Other trades could, of course, go before the import Duties Advisory Committee and obtain protection for their business, but, owing to the technical point that beer is a dutiable article, the lager beer brewers are not entitled to do this. Nevertheless, they feel very strongly, that they are entitled to some protection, since their trade has greatly benefited other British industries. For instance, one firm I have in mind spent £70,000 last year for its export trade alone in purchasing glassware, labels, etc., of British manufacture, and, in addition, paid over £30,000 in freights to British shipowners. Failing other means of assistance, various British lager beer brewers have urged me to take up their case in the House of Commons, but as a Private Member is not entitled to move any clause or amendment to impose fresh taxation, my colleagues and I have adopted the alternative of pressing for a reduction in the excise duty.
June 6th, 1934.
House of Commons.
[The  new  Clause  was considered in the House Commons  on  the 12th inst., and negatived.—ED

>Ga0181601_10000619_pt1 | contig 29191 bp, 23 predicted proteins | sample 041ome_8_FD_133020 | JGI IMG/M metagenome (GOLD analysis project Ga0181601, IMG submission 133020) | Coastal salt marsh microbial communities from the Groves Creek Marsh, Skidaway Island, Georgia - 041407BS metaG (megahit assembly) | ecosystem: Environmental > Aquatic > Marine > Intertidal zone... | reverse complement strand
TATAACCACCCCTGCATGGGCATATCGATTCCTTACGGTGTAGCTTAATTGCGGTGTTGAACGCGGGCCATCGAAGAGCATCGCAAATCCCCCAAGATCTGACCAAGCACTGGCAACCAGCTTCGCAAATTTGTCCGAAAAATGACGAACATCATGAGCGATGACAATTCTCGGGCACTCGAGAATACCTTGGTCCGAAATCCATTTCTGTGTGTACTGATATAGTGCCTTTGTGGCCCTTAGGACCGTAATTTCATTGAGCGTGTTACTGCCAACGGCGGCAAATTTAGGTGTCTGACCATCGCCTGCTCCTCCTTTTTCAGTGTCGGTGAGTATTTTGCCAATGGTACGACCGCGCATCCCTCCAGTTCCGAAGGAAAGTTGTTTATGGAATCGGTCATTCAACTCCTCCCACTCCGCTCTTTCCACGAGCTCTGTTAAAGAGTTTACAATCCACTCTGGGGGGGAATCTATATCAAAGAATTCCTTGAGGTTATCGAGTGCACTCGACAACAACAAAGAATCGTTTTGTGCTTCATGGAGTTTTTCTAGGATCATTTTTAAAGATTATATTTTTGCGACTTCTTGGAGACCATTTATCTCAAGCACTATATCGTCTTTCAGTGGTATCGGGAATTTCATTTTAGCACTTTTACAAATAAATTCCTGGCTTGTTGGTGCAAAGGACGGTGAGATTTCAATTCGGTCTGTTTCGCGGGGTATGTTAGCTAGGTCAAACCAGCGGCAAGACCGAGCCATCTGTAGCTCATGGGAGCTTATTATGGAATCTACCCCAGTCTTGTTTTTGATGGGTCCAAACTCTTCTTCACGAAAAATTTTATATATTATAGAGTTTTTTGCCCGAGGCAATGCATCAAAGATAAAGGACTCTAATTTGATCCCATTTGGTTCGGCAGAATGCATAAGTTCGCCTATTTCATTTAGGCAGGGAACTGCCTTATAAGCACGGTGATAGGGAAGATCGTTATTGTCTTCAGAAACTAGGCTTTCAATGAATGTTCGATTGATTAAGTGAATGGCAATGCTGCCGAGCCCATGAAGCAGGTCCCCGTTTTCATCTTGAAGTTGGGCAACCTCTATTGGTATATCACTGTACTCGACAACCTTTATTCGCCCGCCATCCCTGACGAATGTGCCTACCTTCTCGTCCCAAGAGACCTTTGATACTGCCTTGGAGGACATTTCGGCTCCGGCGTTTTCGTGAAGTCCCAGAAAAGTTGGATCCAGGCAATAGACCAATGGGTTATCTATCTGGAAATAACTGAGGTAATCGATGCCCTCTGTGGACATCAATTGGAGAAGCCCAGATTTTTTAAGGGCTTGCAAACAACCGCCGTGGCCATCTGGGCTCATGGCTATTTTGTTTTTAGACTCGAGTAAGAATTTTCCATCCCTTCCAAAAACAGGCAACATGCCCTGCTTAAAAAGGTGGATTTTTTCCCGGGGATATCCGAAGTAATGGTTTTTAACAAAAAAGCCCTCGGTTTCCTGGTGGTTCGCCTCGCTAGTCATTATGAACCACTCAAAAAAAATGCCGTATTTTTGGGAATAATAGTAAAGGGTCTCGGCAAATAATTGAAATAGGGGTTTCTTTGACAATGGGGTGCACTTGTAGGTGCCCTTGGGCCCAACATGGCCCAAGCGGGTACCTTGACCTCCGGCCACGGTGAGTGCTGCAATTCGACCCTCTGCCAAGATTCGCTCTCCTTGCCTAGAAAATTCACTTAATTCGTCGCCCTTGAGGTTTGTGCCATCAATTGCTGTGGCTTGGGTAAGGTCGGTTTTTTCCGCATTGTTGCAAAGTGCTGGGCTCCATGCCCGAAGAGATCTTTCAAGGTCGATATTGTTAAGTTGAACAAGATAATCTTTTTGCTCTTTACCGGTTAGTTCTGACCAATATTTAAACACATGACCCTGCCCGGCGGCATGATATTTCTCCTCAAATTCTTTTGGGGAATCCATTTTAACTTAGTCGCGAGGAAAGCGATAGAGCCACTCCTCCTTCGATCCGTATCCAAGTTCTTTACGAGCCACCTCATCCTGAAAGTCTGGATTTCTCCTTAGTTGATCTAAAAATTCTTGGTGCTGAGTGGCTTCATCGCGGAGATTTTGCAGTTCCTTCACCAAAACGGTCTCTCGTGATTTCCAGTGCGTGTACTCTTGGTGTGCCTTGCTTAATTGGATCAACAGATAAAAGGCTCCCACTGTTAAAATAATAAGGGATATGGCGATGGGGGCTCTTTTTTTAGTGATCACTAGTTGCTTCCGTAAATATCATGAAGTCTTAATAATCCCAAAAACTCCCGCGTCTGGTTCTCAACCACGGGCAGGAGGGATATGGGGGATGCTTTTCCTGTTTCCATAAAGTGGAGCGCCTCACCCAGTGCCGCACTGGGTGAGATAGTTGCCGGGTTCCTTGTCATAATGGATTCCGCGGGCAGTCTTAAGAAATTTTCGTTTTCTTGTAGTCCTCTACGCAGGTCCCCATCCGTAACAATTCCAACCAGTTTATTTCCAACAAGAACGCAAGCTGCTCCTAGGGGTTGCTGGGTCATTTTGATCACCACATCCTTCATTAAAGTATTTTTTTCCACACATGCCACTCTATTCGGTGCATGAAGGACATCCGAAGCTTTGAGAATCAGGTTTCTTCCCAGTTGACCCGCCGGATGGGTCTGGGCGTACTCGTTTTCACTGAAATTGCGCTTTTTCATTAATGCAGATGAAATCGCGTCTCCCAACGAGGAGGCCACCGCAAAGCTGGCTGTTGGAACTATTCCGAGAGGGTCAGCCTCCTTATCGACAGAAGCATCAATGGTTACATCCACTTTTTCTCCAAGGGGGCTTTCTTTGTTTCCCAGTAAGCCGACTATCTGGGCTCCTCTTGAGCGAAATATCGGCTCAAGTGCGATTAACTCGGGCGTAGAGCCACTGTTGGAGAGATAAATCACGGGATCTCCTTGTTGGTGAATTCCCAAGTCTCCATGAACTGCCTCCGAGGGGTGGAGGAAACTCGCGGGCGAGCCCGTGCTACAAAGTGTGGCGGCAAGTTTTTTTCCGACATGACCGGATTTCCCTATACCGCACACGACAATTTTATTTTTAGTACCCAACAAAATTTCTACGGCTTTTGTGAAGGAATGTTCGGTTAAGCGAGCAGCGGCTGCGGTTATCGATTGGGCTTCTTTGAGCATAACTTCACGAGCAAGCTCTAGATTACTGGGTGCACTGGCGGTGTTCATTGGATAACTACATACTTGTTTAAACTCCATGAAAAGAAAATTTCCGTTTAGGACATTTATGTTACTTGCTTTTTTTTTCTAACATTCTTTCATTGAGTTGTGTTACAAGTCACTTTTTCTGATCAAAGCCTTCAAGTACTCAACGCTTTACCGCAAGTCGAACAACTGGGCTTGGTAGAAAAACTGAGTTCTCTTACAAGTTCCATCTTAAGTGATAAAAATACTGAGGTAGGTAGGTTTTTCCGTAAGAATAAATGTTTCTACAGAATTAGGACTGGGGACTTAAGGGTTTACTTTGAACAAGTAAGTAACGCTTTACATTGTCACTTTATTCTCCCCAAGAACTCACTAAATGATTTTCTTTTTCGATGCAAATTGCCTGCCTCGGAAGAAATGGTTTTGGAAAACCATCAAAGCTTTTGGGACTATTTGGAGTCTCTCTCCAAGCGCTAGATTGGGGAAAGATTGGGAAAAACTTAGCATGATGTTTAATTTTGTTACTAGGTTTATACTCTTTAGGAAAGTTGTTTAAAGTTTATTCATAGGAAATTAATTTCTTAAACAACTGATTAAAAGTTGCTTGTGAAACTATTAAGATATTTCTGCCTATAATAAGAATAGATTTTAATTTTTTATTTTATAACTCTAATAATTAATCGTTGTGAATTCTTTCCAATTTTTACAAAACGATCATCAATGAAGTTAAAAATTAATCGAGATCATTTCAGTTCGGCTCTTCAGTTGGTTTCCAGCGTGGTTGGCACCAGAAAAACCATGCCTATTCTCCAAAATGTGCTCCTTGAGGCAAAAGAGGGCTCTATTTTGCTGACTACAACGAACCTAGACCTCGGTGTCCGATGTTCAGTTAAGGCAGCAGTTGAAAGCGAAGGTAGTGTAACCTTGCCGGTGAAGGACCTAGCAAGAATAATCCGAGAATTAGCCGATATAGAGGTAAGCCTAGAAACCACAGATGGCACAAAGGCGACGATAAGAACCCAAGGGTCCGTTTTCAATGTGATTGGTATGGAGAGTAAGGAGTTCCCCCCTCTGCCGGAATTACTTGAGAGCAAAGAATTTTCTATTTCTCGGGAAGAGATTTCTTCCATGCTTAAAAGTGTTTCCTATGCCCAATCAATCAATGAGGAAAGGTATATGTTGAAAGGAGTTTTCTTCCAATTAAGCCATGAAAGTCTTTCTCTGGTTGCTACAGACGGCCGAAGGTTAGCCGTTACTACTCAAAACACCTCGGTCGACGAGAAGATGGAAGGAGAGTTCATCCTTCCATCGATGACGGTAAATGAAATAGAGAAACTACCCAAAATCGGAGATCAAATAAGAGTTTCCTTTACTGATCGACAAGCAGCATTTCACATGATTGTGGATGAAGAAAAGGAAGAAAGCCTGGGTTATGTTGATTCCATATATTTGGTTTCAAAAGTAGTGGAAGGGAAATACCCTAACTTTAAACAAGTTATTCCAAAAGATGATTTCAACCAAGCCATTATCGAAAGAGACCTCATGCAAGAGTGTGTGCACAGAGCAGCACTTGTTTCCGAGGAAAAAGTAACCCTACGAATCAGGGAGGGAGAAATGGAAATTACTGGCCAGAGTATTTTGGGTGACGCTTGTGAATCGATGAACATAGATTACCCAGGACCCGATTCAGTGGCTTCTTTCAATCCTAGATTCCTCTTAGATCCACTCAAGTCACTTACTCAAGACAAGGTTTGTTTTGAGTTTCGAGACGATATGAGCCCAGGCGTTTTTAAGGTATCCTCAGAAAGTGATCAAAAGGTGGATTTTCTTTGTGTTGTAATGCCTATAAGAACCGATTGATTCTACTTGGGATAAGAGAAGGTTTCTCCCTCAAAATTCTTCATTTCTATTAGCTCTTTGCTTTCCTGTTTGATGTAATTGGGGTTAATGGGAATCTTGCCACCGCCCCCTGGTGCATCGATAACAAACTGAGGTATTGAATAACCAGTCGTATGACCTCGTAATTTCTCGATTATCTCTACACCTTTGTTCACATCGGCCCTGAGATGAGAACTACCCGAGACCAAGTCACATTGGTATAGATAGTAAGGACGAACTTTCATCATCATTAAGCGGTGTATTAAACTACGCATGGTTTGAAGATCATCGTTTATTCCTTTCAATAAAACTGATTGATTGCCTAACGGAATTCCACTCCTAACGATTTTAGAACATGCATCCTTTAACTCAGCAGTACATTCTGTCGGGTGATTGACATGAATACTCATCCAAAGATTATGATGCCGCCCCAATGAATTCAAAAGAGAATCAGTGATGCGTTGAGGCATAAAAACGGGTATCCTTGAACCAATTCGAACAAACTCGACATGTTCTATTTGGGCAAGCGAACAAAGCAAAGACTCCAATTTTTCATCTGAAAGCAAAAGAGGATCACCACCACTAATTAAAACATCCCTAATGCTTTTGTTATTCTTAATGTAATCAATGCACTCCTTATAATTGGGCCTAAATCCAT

"B. J."]"
Brewers' Journal 1934, page 324.

Of course they got nowhere with this proposal. One of the problems was how to decide what was Lager and what wasn't. The amendment suggested a decoction mash and a cool bottom fermentation defined Lager. Odd that lagering didn't get a mention. I'd have thought that was a key part of the definition. Especially as it was this long storage that financially disadvantaged Lager brewers.

In the 1960's and 1970's the extra costs involved with lagering were given as an explanation of the higher proce of Lager compared to top-fermenting beers. Bullshit, obviously, as very little lagering was going on by then.